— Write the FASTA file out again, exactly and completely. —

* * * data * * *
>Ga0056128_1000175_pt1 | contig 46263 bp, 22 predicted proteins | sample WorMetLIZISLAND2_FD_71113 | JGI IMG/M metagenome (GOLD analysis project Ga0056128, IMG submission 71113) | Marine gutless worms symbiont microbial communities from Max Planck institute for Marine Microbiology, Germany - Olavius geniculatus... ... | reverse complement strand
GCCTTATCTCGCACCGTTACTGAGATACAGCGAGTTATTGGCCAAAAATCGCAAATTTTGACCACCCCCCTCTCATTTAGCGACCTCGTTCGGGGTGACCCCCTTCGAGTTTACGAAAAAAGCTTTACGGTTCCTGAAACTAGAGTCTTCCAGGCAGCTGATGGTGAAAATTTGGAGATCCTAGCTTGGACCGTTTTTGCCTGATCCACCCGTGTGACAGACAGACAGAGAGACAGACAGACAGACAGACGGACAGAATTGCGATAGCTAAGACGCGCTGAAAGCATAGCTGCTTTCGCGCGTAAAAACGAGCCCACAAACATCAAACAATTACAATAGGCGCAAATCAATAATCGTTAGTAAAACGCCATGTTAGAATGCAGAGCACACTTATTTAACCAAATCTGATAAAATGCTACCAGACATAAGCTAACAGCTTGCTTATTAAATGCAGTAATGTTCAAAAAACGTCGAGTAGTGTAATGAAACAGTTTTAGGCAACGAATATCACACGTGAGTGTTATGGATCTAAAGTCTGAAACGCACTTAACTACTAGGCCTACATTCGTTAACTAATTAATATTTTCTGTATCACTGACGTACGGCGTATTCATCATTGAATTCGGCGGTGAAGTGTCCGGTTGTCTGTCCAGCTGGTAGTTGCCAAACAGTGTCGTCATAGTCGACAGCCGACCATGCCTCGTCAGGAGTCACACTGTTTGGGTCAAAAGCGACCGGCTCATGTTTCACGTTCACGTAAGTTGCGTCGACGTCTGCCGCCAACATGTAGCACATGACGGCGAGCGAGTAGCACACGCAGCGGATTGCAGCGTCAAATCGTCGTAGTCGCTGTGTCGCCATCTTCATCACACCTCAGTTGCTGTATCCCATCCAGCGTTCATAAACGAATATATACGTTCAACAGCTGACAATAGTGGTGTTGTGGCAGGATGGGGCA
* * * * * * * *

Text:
>Ga0056128_1000175_pt1 | contig 46263 bp, 22 predicted proteins | sample WorMetLIZISLAND2_FD_71113 | JGI IMG/M metagenome (GOLD analysis project Ga0056128, IMG submission 71113) | Marine gutless worms symbiont microbial communities from Max Planck institute for Marine Microbiology, Germany - Olavius geniculatus... ... | reverse complement strand
GCCTTATCTCGCACCGTTACTGAGATACAGCGAGTTATTGGCCAAAAATCGCAAATTTTGACCACCCCCCTCTCATTTAGCGACCTCGTTCGGGGTGACCCCCTTCGAGTTTACGAAAAAAGCTTTACGGTTCCTGAAACTAGAGTCTTCCAGGCAGCTGATGGTGAAAATTTGGAGATCCTAGCTTGGACCGTTTTTGCCTGATCCACCCGTGTGACAGACAGACAGAGAGACAGACAGACAGACAGACGGACAGAATTGCGATAGCTAAGACGCGCTGAAAGCATAGCTGCTTTCGCGCGTAAAAACGAGCCCACAAACATCAAACAATTACAATAGGCGCAAATCAATAATCGTTAGTAAAACGCCATGTTAGAATGCAGAGCACACTTATTTAACCAAATCTGATAAAATGCTACCAGACATAAGCTAACAGCTTGCTTATTAAATGCAGTAATGTTCAAAAAACGTCGAGTAGTGTAATGAAACAGTTTTAGGCAACGAATATCACACGTGAGTGTTATGGATCTAAAGTCTGAAACGCACTTAACTACTAGGCCTACATTCGTTAACTAATTAATATTTTCTGTATCACTGACGTACGGCGTATTCATCATTGAATTCGGCGGTGAAGTGTCCGGTTGTCTGTCCAGCTGGTAGTTGCCAAACAGTGTCGTCATAGTCGACAGCCGACCATGCCTCGTCAGGAGTCACACTGTTTGGGTCAAAAGCGACCGGCTCATGTTTCACGTTCACGTAAGTTGCGTCGACGTCTGCCGCCAACATGTAGCACATGACGGCGAGCGAGTAGCACACGCAGCGGATTGCAGCGTCAAATCGTCGTAGTCGCTGTGTCGCCATCTTCATCACACCTCAGTTGCTGTATCCCATCCAGCGTTCATAAACGAATATATACGTTCAACAGCTGACAATAGTGGTGTTGTGGCAGGATGGGGCA